What does all this mean?

It means that it is time to start shopping for sperm! I have a contact who does Artificial Insemination (AI) and who I have spoken with regarding this subject. We need to get them "synchronized" on their cycles, and then get them bred. I'm hoping to buy some championship semen online so we have some real nice babies.

Friday, May 2, 2008

4,000 Volts is Pretty Good

I've been messing with electric fence alot lately. In fact, last Saturday, I prolly got shocked like 100 times. Sterling and Ginger each learned about electric fence too (not too many tears, but they were there for sure.) I am using the old charger and portions of the fence that the previous owners left here. It seems to work OK, and seeing as it powers a fairly large area, I figured it was not too bad. The problem is that whenever it gets shorted out, I get to thinking that it is just because it is such an old charger. In fact, the other day, I couldn't get it to work at all. I decided to go down to the farm store and buy a new one. $210 later and I had a good one that would be a solid investment for years to come. Of course, then I got home and the old one was working again :( ????
So we kept the old charger and the new one has been sitting in the box until today. Today, the fence was not working (again) so I monkeyed around until I was fed up and opened the new charger and plugged it in. Well, it must be putting out more voltage because I could hear the short - that's right, hear it. The voltage was high enough that I could hear the arc as the electricity jumped through the wires I had draped over a fence onto the elec. wire (creating a short.) I fixed that and then the craziest thing happened. I could hear another short....this time, coming from the ground near the shop! The sound was coming from about 3' away from where the charger line goes under ground to get out to the livestock area. I got out a shovel and quickly found that the problem was that they had used a wirenut with no weather protection to make a connection and then buried it. Apparently, the old charger didn't have enough juice to jump that gap enough to make enough noise for it to be heard, but the new one did. Long story short, I got that fixed too.
Later, I was watering the garden when I got a real wakeup call. I accidentally backed up into a fence while I was pulling on a garden hose and that fence has an electric wire around the top to keep the horses from leaning on it. The contact occurred right on my right shoulderblade and it literally dropped me to my knees and made me involuntarily scream. Holy monkey snot! I mean that thing dropped me like a sack of potatoes! Recall that I had been shocked prolly a hunert times the week before? Those were NOTHING like this. My legs were tingly for about an hour, my head hurts, and I can still (hours later) feel the spot where my shoulder touched. [I just went and looked in the mirror - there is a welt there.]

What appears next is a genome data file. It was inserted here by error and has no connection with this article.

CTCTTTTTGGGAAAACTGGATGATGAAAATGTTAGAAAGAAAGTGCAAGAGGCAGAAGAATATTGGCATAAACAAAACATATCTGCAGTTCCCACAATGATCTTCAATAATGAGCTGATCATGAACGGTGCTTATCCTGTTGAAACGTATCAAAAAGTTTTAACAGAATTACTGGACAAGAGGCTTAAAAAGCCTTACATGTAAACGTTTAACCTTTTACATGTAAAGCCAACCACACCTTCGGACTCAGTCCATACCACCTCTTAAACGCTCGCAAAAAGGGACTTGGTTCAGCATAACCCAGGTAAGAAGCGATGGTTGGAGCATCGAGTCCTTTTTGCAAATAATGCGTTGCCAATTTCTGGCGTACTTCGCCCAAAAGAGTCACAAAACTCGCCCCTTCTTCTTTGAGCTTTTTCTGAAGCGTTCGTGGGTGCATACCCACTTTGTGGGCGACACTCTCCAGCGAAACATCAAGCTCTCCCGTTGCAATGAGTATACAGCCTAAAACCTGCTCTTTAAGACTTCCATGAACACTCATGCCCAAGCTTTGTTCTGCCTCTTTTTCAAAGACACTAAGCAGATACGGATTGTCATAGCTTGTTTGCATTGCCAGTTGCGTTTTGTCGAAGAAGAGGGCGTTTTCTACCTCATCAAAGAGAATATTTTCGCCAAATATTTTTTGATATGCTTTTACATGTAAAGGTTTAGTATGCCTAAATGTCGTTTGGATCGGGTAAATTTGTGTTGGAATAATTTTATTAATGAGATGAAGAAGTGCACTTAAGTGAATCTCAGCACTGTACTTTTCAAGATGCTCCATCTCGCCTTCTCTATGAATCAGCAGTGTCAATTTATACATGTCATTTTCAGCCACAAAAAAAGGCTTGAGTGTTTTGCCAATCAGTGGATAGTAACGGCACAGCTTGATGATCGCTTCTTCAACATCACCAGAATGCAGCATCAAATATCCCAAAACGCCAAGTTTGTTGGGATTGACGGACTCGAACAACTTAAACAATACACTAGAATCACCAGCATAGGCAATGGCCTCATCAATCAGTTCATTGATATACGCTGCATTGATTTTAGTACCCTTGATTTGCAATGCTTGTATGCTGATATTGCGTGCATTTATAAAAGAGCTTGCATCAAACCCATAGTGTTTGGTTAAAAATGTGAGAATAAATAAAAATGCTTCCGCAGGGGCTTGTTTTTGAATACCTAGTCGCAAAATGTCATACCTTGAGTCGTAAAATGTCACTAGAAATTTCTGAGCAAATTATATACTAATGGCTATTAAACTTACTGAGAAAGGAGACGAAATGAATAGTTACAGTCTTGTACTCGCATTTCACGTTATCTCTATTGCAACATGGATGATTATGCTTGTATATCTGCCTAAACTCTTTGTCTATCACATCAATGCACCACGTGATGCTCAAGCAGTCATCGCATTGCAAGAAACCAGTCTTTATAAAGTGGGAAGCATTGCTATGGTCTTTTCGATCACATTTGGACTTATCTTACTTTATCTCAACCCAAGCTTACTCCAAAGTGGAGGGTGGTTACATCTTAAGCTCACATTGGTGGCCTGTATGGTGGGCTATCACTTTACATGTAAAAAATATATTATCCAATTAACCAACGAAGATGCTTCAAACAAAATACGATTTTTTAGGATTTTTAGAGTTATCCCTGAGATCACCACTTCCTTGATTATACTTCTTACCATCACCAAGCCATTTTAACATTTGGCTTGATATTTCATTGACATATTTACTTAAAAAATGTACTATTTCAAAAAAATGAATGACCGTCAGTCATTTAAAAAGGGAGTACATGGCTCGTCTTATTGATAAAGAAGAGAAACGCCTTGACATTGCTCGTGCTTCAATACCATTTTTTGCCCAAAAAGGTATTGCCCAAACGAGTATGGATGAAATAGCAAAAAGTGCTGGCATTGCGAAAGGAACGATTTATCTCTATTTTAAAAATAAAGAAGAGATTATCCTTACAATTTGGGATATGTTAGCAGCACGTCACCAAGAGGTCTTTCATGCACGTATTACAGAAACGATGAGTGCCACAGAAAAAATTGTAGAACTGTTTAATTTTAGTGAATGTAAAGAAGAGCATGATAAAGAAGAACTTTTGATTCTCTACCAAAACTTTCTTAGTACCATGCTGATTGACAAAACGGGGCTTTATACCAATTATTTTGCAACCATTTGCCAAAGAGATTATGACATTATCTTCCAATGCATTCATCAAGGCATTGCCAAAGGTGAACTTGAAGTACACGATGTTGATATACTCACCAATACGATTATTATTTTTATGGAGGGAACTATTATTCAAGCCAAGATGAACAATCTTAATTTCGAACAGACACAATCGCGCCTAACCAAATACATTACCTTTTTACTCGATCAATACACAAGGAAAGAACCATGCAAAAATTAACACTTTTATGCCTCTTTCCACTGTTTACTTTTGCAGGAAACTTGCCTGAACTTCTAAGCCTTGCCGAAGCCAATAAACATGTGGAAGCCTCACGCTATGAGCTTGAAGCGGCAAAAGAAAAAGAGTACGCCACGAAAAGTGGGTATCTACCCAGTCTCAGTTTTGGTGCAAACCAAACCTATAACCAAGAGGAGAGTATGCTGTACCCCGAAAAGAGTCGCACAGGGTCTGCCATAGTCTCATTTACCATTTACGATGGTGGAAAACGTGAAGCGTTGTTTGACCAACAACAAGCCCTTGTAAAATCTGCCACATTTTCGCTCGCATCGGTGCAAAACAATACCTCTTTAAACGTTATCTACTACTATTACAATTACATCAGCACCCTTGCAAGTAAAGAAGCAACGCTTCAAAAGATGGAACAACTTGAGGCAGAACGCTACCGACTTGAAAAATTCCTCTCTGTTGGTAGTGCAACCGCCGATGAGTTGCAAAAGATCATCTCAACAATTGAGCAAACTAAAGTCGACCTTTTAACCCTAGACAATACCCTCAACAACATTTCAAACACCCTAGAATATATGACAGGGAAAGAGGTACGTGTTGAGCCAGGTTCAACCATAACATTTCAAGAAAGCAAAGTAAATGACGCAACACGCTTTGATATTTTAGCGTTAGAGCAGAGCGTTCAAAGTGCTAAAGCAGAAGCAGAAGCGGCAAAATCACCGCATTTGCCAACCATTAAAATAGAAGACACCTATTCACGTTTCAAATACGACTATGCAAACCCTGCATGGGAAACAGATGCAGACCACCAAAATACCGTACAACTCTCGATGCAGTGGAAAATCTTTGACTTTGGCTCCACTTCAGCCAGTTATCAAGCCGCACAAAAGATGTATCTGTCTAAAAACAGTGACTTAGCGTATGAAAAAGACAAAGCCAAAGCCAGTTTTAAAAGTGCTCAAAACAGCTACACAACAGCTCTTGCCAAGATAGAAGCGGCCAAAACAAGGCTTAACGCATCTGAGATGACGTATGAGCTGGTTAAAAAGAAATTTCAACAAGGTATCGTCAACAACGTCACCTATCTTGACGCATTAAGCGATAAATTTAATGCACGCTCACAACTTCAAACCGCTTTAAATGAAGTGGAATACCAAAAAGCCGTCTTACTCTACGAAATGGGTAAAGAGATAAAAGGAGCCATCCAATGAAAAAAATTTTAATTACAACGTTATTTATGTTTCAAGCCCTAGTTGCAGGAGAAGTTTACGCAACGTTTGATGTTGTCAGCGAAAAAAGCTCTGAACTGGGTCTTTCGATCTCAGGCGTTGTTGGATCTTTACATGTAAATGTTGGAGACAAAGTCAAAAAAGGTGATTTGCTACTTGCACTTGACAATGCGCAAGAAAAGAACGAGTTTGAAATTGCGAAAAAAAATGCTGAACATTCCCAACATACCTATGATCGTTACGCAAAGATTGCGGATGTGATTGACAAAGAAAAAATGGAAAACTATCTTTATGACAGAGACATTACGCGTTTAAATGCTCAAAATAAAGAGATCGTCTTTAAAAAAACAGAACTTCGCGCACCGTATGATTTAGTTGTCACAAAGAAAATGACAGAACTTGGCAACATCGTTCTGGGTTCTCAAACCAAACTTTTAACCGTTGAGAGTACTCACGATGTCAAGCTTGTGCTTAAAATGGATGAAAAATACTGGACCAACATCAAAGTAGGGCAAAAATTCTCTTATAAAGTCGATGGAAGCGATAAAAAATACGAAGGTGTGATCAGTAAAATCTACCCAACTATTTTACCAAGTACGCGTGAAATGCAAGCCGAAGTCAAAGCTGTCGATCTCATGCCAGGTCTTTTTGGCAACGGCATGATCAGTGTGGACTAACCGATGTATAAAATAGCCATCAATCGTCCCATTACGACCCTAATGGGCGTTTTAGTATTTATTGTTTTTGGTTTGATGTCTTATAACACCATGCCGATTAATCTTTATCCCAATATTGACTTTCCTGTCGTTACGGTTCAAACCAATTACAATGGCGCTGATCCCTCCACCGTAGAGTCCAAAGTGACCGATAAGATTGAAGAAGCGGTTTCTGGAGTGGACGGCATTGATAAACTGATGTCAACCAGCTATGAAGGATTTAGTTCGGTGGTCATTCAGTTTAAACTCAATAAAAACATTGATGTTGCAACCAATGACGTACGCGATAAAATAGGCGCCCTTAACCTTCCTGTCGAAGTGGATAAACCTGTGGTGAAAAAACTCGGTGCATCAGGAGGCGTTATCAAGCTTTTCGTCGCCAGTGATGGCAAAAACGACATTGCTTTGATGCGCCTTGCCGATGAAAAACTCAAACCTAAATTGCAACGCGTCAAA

The meter shows 4,000 volts, but the old one was registering 3,000 to 3,500, so I am not sure why the difference was so drastic. It was a good thing I was wearing shoes and standing on dry ground because it was hard to breath for a second and if I had been on wet ground or something, that stupid thing might have killed me. I guess I am going to take that thing back to the store because if the kids get hit with it like that (and they would,) that would not be good. I guess now that I have all the shorts discovered, my old one might even be shocking harder too.

Thursday, May 1, 2008

Taurine - It Gives You Wings

Let me paint you a picture:

7:00am Arise and eat breakfast of champions
7:20am Drive truck to lower pasture, cut ~25 gallons of compressed grass with pocket knife, drive to upper pasture and deliver to goats
8:00am Start work day at home computer
12:30pm Drive to Durant, OK to meet with prospective (and now current) employee.
2:20pm No Starbucks is found, so end up in Arby's restaurant (now listen carefully here) where a large drink is purchased. Soda fountain contains Sobe energy drink with Taurine, guarana and who knows what else. Drink several large cups of Sobe while interviewing/discussing job
4:00pm Sit in car in Arby's parking lot listening to and responding to voicemails that arrived during interview
5:30pm Start driving home
5:45pm Stop at rest stop (hello again Sobe)
6:30pm Arrive at home and eat dinner
7:45pm Put kids in bed and start working
8:45pm Still working
9:45pm Still working
10:45pm Still working
11:45pm Still working
12:45am Still working
1:45am Still working
2:40am Post blog entry you are now reading
2:41am Still not really tired, but figure going to bed is a good idea since I have to work tomorrow and have 2 big contracts starting

Apparently the folks at Sobe have something here. I can work forever. Do I really want to wake up tomorrow though? I have a feeling this is not going to be pleasant.